Webb Glitch: Issue With Space Telescope’s Mid-Infrared Instrument (MIRI)

Webb MIRI Spectroscopy Animation

The beam of light coming from the telescope is then shown in deep blue entering the instrument through the pick-off mirror located at the top of the instrument and acting like a periscope.
Then, a series of mirrors redirect the light toward the bottom of the instruments where a set of 4 spectroscopic modules are located. Once there, the beam of light is divided by optical elements called dichroics in 4 beams corresponding to different parts of the mid-infrared region. Each beam enters its own integral field unit; these components split and reformat the light from the whole field of view, ready to be dispersed into spectra. This requires the light to be folded, bounced and split many times, making this probably one of Webb’s most complex light paths.
To finish this amazing voyage, the light of each beam is dispersed by gratings, creating spectra that then projects on 2 MIRI detectors (2 beams per detector). An amazing feat of engineering! Credit: ESA/ATG medialab

A discrepancy was found in the James Webb Space Telescope’s MIRI Medium Resolution Spectroscopy mode, with reduced throughput at the longest wavelengths. NASA and partners are investigating the issue and exploring mitigation strategies, while continuing MIRI observations.

All 17 observing modes of the James Webb Space Telescope undergo routine performance monitoring and calibration. This month, while performing calibration by comparing the brightness of standard stars that have been well-cataloged by other observatories to what Webb’s Mid-Infrared Instrument (MIRI) was receiving, team members noticed a discrepancy in the data.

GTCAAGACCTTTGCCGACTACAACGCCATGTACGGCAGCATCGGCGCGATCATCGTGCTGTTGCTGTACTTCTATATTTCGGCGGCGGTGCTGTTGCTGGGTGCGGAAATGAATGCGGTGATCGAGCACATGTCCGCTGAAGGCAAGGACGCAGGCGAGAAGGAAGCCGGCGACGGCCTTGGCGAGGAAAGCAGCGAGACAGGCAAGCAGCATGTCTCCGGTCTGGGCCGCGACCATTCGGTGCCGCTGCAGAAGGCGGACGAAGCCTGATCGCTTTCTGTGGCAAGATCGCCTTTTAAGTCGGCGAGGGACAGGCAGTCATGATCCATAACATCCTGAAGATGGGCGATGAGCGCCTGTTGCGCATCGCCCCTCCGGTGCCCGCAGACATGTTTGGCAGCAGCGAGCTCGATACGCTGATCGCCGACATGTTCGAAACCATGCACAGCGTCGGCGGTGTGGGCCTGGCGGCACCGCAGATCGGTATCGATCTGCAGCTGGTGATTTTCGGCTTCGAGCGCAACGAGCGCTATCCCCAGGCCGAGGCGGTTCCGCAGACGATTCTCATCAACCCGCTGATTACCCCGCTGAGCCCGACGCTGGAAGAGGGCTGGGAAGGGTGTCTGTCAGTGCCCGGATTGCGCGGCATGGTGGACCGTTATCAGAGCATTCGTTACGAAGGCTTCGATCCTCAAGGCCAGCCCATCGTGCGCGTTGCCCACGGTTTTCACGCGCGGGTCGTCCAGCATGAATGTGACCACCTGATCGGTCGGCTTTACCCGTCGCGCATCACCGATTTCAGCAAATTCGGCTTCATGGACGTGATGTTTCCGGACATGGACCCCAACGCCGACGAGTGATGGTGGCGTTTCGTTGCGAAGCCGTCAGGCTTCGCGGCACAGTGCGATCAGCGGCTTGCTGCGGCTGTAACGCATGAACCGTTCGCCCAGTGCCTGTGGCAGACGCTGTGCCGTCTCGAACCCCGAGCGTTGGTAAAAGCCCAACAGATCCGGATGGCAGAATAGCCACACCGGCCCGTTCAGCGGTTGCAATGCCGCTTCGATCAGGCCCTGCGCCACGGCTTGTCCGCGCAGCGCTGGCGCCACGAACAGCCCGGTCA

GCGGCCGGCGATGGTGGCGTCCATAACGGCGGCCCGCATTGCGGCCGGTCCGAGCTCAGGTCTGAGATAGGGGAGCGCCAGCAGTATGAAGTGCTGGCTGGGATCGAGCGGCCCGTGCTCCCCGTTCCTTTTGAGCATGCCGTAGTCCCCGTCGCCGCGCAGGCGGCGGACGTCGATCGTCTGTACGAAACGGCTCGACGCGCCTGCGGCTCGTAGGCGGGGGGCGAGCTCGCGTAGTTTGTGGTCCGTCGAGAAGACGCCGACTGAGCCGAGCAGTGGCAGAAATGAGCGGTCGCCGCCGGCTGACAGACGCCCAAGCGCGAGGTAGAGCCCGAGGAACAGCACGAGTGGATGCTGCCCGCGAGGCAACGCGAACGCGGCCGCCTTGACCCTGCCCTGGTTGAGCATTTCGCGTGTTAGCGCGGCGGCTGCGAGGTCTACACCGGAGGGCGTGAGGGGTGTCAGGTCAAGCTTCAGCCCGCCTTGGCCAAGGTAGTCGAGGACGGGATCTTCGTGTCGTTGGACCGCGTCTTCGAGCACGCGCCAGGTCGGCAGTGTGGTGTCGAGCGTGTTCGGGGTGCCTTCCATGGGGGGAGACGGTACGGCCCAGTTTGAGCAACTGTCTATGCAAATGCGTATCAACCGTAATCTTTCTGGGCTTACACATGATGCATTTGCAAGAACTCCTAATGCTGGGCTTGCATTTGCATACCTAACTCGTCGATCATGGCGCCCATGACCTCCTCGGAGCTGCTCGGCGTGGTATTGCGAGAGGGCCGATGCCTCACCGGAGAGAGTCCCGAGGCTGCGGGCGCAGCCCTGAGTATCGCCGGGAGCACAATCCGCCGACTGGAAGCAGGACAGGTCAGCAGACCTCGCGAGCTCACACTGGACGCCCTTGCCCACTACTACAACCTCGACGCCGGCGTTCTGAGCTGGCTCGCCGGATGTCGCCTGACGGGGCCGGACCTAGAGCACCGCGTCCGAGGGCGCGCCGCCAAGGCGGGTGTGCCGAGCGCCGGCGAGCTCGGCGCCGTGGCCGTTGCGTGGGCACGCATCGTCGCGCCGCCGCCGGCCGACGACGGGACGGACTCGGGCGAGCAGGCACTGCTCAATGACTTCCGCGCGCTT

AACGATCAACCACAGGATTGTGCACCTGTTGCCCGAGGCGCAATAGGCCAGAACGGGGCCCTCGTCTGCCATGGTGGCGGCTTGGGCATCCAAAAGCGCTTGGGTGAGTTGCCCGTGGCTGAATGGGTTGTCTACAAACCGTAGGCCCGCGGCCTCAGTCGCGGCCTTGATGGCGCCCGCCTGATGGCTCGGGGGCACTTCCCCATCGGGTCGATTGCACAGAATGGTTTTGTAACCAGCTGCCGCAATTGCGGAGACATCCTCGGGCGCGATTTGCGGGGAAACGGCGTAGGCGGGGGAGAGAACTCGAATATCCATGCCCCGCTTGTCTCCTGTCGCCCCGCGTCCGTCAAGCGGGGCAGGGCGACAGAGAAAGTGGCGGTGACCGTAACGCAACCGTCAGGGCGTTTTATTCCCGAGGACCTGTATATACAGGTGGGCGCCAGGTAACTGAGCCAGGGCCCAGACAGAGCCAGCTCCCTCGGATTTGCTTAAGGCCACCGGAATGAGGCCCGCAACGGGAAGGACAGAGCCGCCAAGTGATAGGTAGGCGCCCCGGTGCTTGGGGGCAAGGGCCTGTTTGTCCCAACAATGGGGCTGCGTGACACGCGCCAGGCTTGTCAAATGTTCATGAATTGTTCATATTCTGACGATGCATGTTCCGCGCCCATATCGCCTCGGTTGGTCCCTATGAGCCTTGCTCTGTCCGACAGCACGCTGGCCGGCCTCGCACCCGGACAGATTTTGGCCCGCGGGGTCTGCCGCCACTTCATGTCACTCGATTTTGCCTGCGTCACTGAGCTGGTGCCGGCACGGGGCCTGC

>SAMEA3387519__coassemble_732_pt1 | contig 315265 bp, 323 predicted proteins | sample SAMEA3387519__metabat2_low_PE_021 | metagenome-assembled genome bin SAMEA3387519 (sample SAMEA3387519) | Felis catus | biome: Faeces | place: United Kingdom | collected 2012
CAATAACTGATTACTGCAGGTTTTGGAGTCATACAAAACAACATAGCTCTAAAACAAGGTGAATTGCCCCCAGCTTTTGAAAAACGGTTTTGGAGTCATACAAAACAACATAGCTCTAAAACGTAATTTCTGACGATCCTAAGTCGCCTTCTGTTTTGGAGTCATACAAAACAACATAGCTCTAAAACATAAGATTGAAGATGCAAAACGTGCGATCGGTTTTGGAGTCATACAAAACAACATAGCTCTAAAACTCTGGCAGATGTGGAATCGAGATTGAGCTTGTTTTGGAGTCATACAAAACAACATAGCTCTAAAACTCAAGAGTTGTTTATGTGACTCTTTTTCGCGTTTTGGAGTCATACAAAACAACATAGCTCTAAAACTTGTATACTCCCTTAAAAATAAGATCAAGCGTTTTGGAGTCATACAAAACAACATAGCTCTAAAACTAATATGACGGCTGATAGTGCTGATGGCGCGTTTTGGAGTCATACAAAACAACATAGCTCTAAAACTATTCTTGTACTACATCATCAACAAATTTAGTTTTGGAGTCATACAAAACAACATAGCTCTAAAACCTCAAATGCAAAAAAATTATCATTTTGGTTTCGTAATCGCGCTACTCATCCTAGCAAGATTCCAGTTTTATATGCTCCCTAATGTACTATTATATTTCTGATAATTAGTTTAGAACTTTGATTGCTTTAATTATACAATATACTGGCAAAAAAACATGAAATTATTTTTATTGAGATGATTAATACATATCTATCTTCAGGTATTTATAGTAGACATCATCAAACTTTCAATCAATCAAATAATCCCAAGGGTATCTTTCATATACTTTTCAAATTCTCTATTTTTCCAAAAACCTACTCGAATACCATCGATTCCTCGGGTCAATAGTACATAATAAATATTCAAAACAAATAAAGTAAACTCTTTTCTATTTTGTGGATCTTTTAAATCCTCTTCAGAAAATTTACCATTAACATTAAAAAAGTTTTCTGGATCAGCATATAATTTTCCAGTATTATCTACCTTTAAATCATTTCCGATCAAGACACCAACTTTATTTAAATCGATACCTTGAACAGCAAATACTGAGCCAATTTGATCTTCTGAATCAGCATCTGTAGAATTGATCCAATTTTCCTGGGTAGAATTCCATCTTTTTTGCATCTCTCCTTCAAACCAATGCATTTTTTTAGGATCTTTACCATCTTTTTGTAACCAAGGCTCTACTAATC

Further analysis of MIRI’s Medium Resolution Spectroscopy (MRS) mode revealed that at the longest wavelengths, the throughput, or the amount of light that is ultimately registered by MIRI’s sensors, has decreased since commissioning last year. No effect has been seen for MIRI imaging, and there is no risk to the instrument. All other observation modes – within MIRI and each of Webb’s other scientific instruments – remain unaffected.

NASA and its partners are developing a systematic plan to approach, analyze, and then explore the issue. The Webb team will continue MIRI observations as planned. The team will gather all relevant ground test and flight data to fully assess MRS performance. Further test observations will be taken to completely characterize the nature of the issue using this particular mode of observation. Next, a plan for long term-monitoring will be enacted, while the team continues to investigate the cause, identify risks, and explore mitigations that would potentially improve performance. One possible mitigation strategy includes taking slightly longer exposures at the affected wavelengths to increase the signal-to-noise.

2 Comments on "Webb Glitch: Issue With Space Telescope’s Mid-Infrared Instrument (MIRI)"

  1. Digambar Parab | April 27, 2023 at 3:32 am | Reply

    JWST would be used as AI to trace aliens on other habitable planets and its moons, while objects like alien spacecrafts or birds flying in the sky of its mother planet in our galaxy or other galaxies in the universe.

    • Torbjörn Larsson | April 29, 2023 at 5:48 am | Reply

      There is no artificial intelligence (AI) directly tied into the Webb. While it is used to assess a few planetary atmospheres for such things as astrobiology research its capabilities are considered to weak to observer sufficiently many such planets to find anything (but you never know beforehand).

      No biologist is expecting to find a human – language capable – analog elsewhere, such evolutionary traits are too rare. But even if they were, I don’t see the relevance to the MIRI problem.

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